Vitamin C is an essential, water soluble, nutrient necessary for a healthy life.
We have been snorkeling at least once every day. The nearby swim area, with depths to 60’ well beyond our range, is full of life. On our first day here within 15 minutes of getting wet we saw eel, tropical fish, and a small dinner plate sized Green Sea Turtle. Don’t get any ideas by the comparison, they are highly protected & well watched.
We have also made two trips by boat to Klein Bonaire, a small island which is part of the Marine Park, only a half mile away.
These dives gave us a look at the wonderful underwater coral gardens surrounding the island.
It was time to explore more, our first stop, Lac Bay . Located on the east coast it’s shoreline takes a constant beating from the prevailing trade winds. The bay itself, is protected by a huge coral reef that surrounds the entrance. It’s common to see large waves send geysers of spray into the air as they crash only a few hundred meters away.
With it’s sand bottom and large sea grass beds we went looking for the marine life that makes this habitat, home. With any luck we expected to see both conch & turtles and although protected they would be great subjects for Jeff’s brother, David, to photograph.
We entered the water at a near deserted beach site to find a very strong incoming current, which gave us choppy conditions and poor visibility. We drifted over the grass beds into deeper water only to find that the bay made a perfect location for windsurfers. So, after about 30 minutes we decided to try another spot.
Driving south, David, stopped at the southern tip of the island by one of the five lighthouses that guard this islands rocky coast.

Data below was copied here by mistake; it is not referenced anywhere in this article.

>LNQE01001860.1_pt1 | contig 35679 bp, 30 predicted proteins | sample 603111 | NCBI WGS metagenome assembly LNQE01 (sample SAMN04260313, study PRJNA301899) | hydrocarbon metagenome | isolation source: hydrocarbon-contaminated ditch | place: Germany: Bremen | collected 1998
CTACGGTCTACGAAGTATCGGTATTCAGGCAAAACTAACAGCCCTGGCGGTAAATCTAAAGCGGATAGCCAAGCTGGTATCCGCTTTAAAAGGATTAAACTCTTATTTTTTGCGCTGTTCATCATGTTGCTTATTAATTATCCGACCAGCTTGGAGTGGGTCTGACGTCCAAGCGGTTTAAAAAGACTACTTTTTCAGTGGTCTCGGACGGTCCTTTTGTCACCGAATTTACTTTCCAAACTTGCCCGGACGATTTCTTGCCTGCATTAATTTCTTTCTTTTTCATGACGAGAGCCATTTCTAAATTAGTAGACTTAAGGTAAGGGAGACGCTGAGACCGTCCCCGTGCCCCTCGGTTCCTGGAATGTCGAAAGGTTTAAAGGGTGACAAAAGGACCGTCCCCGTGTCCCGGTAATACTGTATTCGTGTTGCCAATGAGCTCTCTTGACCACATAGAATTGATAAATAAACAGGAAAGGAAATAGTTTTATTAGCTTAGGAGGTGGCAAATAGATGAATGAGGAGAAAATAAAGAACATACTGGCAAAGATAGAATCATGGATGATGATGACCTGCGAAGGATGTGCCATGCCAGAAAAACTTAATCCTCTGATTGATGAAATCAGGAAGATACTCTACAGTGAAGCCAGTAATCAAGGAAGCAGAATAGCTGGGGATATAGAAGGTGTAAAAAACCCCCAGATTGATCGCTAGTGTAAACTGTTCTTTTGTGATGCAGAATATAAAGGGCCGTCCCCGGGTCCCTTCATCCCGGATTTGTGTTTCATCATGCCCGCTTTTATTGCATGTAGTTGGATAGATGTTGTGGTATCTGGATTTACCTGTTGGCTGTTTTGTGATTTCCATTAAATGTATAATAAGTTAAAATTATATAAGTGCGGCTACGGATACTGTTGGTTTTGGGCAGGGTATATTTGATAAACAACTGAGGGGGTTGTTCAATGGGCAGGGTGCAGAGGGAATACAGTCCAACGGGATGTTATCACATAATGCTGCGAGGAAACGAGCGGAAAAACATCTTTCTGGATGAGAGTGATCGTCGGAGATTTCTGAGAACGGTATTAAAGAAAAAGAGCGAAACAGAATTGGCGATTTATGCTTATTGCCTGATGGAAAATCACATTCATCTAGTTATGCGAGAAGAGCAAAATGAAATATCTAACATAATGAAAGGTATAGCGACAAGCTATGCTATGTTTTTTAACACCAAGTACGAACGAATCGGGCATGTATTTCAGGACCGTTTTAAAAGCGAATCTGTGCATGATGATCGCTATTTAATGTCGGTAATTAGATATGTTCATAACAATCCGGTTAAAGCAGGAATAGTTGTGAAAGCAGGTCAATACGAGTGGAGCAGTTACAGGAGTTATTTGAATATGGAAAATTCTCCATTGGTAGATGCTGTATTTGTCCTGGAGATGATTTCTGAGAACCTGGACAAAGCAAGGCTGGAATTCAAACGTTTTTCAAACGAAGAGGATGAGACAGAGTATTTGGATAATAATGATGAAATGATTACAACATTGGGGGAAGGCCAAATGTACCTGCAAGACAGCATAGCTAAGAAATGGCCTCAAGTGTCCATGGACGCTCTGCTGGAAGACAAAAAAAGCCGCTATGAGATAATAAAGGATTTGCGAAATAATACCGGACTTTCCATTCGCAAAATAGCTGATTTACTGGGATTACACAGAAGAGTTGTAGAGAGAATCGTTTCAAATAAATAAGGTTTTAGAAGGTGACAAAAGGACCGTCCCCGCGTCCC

As we “ turned the corner” and headed north along the islands east coast we passed a giant system of ponds. Operated by the Global Corporation, Cargill, this is Bonaire Solar Salt Works.
Using the traditional Dutch, Dike & Windmill System, seawater is pumped into the ponds using windmills. In the hot sun, the water evaporates, concentrating the salinity of the water, until all moisture is removed. Finally, the salt is collected, washed, and stored in huge piles. Bonaire produces and ships 400,000 tons of industrial grade salt, yearly.
This pond system also serves as its own ecosystem. It provides a natural habitat for brine shrimp which feed other fish and birds including Pink Flamingos.
We were most interested in the pier complex where salt is loaded onto ships. Cargill allows diving & snorkeling around their loading pier, as long as a ship is not there, and we were in luck!
Immediately after entering the water we found ourselves surrounded by tropical fish of every size. The numbers grew as we swam closer to the steel pilings that make up the supports of the football field long pier.
Although we were warned about the dangers of stepping on spiney sea urchins, this was the first time we had seen them. This one, at 15” was one of many that dotted the bottom.
This was a great dive with calm clear water and plenty of marine life. The star of the show was a small Green Sea Turtle. Afraid of scaring the turtle off, David filmed, and the three of us circled from a safe distance. His interest was in eating the short grass growing from the hard bottom.
Leaving the water refreshed, invigorated, and renewed proved our dose of
Vitamin SEA “is” an essential, water soluble, nutrient necessary for a healthy life.
Fair Winds & Quiet Anchorages,
J & W